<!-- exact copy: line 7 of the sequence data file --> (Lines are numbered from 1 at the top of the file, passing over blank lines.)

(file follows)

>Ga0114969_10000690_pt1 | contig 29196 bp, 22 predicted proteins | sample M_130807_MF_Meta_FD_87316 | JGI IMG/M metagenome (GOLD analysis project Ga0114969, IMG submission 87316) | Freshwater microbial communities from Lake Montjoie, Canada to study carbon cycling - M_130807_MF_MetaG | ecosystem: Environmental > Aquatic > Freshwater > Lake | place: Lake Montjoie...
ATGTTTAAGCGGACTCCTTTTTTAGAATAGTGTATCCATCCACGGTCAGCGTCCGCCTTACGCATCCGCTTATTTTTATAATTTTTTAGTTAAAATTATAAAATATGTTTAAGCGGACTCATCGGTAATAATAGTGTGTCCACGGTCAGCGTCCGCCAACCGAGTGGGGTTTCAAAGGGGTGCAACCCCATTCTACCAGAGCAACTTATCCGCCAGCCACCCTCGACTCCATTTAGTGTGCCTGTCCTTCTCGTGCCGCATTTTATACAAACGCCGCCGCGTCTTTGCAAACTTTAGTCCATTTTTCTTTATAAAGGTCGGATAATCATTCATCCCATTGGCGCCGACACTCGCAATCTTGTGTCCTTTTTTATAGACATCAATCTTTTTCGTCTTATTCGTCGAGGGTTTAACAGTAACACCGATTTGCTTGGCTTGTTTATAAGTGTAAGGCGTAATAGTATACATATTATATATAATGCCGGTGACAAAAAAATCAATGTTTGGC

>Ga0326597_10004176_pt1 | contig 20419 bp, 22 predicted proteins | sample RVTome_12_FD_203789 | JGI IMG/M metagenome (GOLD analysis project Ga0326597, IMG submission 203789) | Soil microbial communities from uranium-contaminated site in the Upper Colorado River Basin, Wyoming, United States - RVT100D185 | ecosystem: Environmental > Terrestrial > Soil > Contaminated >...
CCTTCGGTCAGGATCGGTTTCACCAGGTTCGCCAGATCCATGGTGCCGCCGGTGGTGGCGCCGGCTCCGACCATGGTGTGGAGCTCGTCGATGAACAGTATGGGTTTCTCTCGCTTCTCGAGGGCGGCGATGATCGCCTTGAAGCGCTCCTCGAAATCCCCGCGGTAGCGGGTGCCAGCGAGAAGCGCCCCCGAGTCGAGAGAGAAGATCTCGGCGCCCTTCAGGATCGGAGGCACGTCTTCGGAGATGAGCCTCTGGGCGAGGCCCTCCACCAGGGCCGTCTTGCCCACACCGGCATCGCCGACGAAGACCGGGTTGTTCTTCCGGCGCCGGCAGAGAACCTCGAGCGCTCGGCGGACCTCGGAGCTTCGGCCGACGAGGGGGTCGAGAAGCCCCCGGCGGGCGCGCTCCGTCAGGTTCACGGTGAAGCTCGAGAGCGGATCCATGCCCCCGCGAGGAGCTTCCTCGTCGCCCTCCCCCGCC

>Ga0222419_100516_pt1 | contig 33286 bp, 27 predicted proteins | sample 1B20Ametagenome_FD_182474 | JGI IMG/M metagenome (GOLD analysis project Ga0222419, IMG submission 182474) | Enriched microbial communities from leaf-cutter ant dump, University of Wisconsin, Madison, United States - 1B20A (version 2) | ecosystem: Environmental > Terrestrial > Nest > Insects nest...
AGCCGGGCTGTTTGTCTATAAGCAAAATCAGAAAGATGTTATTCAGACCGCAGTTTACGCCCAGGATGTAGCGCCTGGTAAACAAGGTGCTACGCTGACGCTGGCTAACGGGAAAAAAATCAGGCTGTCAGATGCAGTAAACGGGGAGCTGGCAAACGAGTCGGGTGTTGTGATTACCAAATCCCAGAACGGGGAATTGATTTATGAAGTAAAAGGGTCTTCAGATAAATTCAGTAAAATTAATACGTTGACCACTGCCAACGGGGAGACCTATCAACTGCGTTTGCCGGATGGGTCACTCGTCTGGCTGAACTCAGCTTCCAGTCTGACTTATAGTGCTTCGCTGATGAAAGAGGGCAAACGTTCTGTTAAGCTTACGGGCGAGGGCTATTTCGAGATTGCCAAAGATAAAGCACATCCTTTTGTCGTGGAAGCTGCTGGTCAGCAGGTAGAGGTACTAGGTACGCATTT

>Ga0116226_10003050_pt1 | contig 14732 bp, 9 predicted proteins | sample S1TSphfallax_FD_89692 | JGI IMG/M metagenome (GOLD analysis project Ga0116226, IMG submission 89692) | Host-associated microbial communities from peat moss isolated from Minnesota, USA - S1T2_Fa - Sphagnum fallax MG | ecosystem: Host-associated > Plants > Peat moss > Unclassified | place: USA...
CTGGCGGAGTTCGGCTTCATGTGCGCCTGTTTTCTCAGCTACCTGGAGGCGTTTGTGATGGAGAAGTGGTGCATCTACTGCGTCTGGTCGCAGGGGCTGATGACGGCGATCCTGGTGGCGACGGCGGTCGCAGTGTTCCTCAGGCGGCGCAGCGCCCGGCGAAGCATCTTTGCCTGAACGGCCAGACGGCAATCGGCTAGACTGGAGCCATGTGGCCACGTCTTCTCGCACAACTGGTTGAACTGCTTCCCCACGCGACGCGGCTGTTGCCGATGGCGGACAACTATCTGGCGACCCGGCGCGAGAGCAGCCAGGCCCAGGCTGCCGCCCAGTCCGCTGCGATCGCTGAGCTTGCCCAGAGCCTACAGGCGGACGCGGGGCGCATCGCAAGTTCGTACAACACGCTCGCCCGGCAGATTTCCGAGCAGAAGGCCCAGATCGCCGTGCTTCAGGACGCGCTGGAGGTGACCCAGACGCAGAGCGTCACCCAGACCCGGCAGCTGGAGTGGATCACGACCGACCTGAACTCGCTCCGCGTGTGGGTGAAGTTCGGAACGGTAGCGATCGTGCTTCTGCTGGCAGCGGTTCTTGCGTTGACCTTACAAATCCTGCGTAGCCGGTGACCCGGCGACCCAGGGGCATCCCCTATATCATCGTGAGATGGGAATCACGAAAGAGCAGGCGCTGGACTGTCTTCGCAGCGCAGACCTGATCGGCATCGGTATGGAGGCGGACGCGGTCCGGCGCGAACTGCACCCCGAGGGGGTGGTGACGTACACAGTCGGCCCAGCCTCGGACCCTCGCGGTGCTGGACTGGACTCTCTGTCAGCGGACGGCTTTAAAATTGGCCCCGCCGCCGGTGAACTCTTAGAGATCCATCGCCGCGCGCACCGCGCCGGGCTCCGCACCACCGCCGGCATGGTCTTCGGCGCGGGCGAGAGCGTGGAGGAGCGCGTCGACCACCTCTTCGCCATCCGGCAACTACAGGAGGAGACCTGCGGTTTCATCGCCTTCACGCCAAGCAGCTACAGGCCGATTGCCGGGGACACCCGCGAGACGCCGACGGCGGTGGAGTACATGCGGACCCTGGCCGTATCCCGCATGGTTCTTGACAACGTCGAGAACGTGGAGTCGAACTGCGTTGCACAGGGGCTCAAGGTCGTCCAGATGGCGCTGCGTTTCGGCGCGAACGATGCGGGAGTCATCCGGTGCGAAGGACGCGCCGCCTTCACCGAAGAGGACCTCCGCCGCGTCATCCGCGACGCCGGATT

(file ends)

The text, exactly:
>Ga0116226_10003050_pt1 | contig 14732 bp, 9 predicted proteins | sample S1TSphfallax_FD_89692 | JGI IMG/M metagenome (GOLD analysis project Ga0116226, IMG submission 89692) | Host-associated microbial communities from peat moss isolated from Minnesota, USA - S1T2_Fa - Sphagnum fallax MG | ecosystem: Host-associated > Plants > Peat moss > Unclassified | place: USA...